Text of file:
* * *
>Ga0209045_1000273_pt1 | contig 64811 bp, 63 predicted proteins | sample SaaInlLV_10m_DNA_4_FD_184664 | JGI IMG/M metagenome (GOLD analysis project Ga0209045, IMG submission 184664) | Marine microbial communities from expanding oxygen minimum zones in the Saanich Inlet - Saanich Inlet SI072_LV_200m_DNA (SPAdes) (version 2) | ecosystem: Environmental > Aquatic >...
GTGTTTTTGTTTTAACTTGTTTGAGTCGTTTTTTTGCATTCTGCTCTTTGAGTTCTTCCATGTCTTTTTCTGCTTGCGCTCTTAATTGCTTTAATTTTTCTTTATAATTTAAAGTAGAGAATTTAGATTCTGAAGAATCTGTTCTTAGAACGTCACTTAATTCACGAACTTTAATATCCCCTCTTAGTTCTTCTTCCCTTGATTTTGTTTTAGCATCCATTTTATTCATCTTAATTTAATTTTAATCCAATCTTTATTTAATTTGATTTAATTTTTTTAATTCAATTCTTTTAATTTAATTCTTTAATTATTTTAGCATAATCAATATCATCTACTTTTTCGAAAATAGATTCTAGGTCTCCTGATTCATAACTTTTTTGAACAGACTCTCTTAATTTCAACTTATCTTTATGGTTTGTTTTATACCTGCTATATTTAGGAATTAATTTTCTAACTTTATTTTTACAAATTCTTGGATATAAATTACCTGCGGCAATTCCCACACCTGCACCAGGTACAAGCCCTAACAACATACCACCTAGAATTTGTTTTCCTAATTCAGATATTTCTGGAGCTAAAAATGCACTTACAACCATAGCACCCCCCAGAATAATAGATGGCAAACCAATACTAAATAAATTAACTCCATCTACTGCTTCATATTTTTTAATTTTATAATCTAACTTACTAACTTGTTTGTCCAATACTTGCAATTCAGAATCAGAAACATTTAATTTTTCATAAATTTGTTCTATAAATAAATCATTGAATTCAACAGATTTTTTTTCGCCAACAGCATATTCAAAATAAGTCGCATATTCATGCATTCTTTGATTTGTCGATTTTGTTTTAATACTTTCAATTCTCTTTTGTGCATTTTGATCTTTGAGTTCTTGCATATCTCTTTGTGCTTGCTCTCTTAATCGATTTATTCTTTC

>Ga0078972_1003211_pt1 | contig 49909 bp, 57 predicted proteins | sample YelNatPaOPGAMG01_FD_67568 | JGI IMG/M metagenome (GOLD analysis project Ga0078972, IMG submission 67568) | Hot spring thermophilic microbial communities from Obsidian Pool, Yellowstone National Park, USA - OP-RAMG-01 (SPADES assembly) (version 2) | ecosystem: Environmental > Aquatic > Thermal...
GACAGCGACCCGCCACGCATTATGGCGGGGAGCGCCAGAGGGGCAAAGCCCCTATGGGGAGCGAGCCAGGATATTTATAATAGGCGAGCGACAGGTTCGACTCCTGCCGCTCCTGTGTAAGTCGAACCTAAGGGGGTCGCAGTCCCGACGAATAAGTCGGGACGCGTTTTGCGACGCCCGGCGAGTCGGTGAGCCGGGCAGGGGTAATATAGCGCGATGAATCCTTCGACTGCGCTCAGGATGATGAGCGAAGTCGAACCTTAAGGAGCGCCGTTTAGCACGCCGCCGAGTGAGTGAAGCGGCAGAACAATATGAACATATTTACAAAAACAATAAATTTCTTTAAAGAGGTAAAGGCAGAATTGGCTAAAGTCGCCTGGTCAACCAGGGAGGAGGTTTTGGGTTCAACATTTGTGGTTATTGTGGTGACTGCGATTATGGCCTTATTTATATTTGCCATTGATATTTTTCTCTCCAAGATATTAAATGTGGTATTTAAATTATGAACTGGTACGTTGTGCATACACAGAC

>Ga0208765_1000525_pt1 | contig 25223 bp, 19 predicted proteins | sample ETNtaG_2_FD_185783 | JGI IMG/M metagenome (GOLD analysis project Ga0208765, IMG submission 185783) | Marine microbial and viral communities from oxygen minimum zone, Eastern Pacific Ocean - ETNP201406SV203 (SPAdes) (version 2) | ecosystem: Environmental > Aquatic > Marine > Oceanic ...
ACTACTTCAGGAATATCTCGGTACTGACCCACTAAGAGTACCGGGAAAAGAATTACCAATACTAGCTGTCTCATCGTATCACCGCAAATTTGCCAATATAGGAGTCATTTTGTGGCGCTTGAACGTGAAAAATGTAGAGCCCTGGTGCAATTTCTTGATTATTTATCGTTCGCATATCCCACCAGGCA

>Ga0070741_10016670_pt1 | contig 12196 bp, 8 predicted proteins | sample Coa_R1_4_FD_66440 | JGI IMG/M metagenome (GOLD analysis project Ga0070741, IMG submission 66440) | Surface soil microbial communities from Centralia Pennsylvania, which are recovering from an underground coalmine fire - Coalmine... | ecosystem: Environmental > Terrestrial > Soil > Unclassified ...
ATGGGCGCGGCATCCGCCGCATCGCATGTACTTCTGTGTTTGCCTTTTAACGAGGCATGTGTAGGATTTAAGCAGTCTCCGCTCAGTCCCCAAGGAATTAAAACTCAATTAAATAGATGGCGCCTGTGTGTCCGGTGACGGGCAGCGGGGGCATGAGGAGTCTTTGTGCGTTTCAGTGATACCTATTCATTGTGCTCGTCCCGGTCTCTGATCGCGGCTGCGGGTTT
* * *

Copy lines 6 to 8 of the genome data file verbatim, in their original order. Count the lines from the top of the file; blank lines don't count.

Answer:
ACTACTTCAGGAATATCTCGGTACTGACCCACTAAGAGTACCGGGAAAAGAATTACCAATACTAGCTGTCTCATCGTATCACCGCAAATTTGCCAATATAGGAGTCATTTTGTGGCGCTTGAACGTGAAAAATGTAGAGCCCTGGTGCAATTTCTTGATTATTTATCGTTCGCATATCCCACCAGGCA

>Ga0070741_10016670_pt1 | contig 12196 bp, 8 predicted proteins | sample Coa_R1_4_FD_66440 | JGI IMG/M metagenome (GOLD analysis project Ga0070741, IMG submission 66440) | Surface soil microbial communities from Centralia Pennsylvania, which are recovering from an underground coalmine fire - Coalmine... | ecosystem: Environmental > Terrestrial > Soil > Unclassified ...
ATGGGCGCGGCATCCGCCGCATCGCATGTACTTCTGTGTTTGCCTTTTAACGAGGCATGTGTAGGATTTAAGCAGTCTCCGCTCAGTCCCCAAGGAATTAAAACTCAATTAAATAGATGGCGCCTGTGTGTCCGGTGACGGGCAGCGGGGGCATGAGGAGTCTTTGTGCGTTTCAGTGATACCTATTCATTGTGCTCGTCCCGGTCTCTGATCGCGGCTGCGGGTTT